Click here to read this months blogs.

Q & A Bruce Lawrence

Our latest Q&A caught up with Bruce Laurence, B&NES council’s Director of Public Health.His story is a fascinating addition to our Men Who Care series as he details how working as a doctor in conflicts, natural disasters, and refugee camps inspired him to want to improve health outcomes for everyone.

Click here to read Bruce’s interview

Suicide Prevention Stakeholder Event

Kate and Alex attended  this event on February 6th on behalf of Boys in Mind and were asked to give a 10 minute presentation covering how and why BiM was set up, what we do and how young people are involved.

There were around 90 people attending from a range of services and also service users. People seemed really interested in what we are doing and Clare, who helped organise it, said that she’d had lots of positive messages about our input. Alex had a queue of people at the event wanting to meet him and congratulate him . One delegate wrote

“I wanted to share how impressed I was with Alex. For someone of his age to be so composed, professional, articulate and engaging was really impressive. He has a bright future ahead of him for sure – a real credit to Boys in Mind and Beechen Cliff”

Bath Half - Update

With less than a month to go before the Bath Half marathon on March 15th, we are delighted that our 10 runners are all preparing well. Sadly one of our number had to drop out just after Christmas due to injury – we hope you recover quickly Jesse.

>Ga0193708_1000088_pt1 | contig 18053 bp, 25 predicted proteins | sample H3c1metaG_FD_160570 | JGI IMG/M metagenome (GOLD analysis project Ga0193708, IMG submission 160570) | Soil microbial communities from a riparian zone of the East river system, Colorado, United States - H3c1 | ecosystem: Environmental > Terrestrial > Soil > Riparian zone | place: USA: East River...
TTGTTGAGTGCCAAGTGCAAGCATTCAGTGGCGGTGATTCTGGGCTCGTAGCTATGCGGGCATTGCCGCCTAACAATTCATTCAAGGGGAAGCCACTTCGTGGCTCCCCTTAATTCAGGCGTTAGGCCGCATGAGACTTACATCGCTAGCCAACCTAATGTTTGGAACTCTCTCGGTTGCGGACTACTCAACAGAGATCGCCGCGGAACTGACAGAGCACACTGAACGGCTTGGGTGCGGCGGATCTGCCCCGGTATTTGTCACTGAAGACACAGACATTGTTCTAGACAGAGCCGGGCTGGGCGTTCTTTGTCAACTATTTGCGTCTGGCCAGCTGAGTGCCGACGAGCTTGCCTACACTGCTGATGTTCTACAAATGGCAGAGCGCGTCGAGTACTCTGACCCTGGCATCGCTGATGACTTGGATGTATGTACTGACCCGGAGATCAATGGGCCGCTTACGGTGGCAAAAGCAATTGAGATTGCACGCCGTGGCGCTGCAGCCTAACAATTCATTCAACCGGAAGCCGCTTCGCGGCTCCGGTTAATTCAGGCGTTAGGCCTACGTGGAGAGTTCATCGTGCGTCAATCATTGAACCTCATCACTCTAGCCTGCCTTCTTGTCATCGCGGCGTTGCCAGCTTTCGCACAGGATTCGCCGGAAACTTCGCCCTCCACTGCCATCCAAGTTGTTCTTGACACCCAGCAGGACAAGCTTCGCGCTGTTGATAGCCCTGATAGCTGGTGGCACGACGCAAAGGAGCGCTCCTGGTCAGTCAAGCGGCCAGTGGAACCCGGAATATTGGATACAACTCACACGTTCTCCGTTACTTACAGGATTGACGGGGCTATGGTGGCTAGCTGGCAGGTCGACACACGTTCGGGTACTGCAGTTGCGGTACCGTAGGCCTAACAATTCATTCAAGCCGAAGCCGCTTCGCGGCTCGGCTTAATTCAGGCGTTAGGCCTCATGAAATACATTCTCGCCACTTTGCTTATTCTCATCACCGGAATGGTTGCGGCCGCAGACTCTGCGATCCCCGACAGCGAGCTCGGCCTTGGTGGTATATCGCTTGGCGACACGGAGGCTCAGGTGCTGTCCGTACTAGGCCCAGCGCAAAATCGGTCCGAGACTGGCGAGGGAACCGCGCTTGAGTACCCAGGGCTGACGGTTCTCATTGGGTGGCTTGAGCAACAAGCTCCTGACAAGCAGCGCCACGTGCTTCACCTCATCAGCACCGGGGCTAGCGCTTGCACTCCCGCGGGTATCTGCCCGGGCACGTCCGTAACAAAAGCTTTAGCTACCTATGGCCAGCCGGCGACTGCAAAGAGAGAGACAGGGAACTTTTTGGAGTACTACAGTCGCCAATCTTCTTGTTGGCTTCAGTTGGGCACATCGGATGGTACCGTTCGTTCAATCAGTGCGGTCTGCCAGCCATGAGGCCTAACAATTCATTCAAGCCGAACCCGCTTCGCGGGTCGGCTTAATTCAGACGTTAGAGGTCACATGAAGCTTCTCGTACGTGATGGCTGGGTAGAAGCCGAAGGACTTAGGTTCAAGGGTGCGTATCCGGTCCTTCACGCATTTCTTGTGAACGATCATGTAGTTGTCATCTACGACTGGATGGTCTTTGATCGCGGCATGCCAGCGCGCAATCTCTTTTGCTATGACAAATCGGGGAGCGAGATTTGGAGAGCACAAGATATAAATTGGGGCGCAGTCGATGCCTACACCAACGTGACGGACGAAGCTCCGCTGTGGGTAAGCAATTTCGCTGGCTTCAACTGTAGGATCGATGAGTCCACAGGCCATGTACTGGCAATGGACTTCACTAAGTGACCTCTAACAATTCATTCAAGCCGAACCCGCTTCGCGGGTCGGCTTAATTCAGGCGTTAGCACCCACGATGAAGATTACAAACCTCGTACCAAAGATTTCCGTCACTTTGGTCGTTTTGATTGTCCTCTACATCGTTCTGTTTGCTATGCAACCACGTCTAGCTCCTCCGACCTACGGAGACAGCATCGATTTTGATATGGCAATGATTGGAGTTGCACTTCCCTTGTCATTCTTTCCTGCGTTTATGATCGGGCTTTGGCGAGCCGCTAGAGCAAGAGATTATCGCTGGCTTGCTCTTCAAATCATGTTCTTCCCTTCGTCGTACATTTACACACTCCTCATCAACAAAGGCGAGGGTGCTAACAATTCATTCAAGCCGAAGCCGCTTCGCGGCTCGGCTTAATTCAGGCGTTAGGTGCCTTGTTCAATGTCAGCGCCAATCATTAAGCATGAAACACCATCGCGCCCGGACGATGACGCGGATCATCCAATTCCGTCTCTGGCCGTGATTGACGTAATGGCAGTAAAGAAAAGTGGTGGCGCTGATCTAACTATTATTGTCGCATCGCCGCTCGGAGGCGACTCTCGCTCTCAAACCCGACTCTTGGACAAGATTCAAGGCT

Happily for us, Anya has stepped in to replace Jesse – welcome aboard Anya!

There will also be a team of 10 volunteers from Boys in Mind helping out in the baggage tent on the day. By doing so, the Bath Half organisers will make a donation to us. Massive thanks to the helpers that have stepped forward to do this. We really appreciate it! 

Don’t forget! There’s still time to sponsor to our runners. For details, just click here to go to our JustGiving page.

Children and Young People’s Mental Health in the South West Conference

Daniel, Josh, Lizzie, Will and Ian, all of whom are involved in some way with Boys in Mind , took a leading role at the CYPMH in the SW Conference at Taunton Cricket Ground on February 25th , in front of an audience of  over 100 leading mental health professionals.

They were involved in a 30 minute panel discussion hosted by Gill ( CAMHS Participation Lead and a member of our BiM team) , in which they talked about the

importance of youth leadership ;  transitions ;  how mental health services could improve ;  good practice in our local schools and services ;  healthy coping strategies and  things that positively influence our wellbeing such as music, creativity and a supportive network of peers and family.

They all contributed eloquently and passionately and it was one of the highlights of the conference .

“Mental health  support should be accessible for all ages whether you’re 99 or 3 years old”  Daniel

“The full participation of young people is vital in schools, services and in their own care” Lizzie